Author(s): Liebhaber SA, Cash FE, Ballas SK
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Abstract The two human alpha-globin genes, alpha 1 and alpha 2, are coexpressed in normal erythroid cells and encode identical alpha-globin protein products. Based upon genetic studies, it has been assumed that these two adjacent and highly homologous genes are equally expressed. In previous studies we have, however, demonstrated that the alpha 2 gene encodes a 2-3-fold higher steady state level of mRNA than the alpha 1 gene. In the present study, we monitor the relative levels of protein production from these two loci by quantitating the synthesis of specific alpha-globin structural mutants encoded by each alpha-globin gene. These values are then used to infer the relative contributions of the normal alpha 1 and alpha 2 loci to total alpha-globin production. The results of eight separate studies, each based upon a different alpha-globin structural mutant mapped to either the alpha 1 or the alpha 2 locus, are internally consistent. The data demonstrate that the alpha 2 gene encodes 2-3-fold more protein than the alpha 1 gene. These results suggest that the human alpha-globin gene cluster contains a major and a minor locus. The dominant expression of the alpha 2 gene predicts a greater impact of mutations at this locus, in comparison to mutations at the alpha 1 locus, in the generation of the alpha-thalassemia phenotype.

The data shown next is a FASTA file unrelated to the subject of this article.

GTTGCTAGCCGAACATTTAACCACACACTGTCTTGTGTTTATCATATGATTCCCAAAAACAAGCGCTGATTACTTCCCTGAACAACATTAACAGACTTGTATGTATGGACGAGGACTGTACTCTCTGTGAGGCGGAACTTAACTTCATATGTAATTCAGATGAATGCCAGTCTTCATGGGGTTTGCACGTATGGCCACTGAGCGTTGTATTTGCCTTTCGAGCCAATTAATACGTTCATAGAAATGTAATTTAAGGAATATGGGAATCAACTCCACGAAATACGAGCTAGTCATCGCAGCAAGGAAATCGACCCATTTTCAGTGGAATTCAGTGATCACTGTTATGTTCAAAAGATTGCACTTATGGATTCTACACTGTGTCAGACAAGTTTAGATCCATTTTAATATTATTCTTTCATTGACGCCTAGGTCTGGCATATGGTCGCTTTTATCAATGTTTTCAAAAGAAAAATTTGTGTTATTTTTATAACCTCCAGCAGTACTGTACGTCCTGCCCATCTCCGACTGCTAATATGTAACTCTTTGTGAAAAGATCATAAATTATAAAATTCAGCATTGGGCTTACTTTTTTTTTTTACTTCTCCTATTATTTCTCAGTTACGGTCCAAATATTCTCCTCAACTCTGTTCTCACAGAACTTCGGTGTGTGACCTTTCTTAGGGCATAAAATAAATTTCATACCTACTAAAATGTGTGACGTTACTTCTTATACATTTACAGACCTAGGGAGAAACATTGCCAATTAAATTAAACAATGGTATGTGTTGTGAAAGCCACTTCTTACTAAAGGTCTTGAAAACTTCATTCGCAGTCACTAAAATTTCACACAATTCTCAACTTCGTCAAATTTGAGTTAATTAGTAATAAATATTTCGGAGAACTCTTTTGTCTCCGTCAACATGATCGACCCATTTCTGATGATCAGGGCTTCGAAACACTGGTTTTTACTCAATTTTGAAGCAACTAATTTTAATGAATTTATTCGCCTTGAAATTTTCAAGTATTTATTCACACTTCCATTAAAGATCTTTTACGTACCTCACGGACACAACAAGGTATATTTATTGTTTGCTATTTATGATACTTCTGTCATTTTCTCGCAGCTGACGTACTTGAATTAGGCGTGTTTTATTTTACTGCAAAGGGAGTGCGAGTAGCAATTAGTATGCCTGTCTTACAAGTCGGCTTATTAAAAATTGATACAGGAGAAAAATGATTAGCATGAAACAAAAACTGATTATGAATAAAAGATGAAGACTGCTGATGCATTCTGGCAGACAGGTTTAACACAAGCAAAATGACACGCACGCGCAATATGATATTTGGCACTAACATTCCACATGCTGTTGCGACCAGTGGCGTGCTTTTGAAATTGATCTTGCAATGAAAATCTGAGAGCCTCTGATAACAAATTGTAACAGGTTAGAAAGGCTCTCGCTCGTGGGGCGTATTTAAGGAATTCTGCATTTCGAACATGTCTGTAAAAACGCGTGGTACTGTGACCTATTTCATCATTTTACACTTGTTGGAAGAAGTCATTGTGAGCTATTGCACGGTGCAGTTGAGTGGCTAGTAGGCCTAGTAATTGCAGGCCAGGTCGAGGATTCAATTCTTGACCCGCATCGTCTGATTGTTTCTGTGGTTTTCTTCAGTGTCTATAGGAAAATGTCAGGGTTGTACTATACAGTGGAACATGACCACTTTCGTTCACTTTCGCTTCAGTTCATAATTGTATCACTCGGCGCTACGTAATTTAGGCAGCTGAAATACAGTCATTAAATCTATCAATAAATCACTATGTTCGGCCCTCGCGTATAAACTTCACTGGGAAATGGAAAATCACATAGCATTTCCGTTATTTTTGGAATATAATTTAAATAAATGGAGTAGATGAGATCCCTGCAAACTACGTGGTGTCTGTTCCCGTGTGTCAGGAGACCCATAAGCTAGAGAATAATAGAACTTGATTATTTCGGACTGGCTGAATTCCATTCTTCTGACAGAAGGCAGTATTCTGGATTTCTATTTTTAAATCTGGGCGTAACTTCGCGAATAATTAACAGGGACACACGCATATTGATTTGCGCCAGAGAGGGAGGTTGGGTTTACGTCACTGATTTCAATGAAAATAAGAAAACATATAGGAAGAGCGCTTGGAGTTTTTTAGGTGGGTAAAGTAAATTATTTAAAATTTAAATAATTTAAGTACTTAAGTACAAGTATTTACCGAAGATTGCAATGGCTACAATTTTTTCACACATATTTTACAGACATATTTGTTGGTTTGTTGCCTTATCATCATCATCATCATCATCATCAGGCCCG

This article was published in J Biol Chem
and referenced in Journal of Molecular Biomarkers & Diagnosis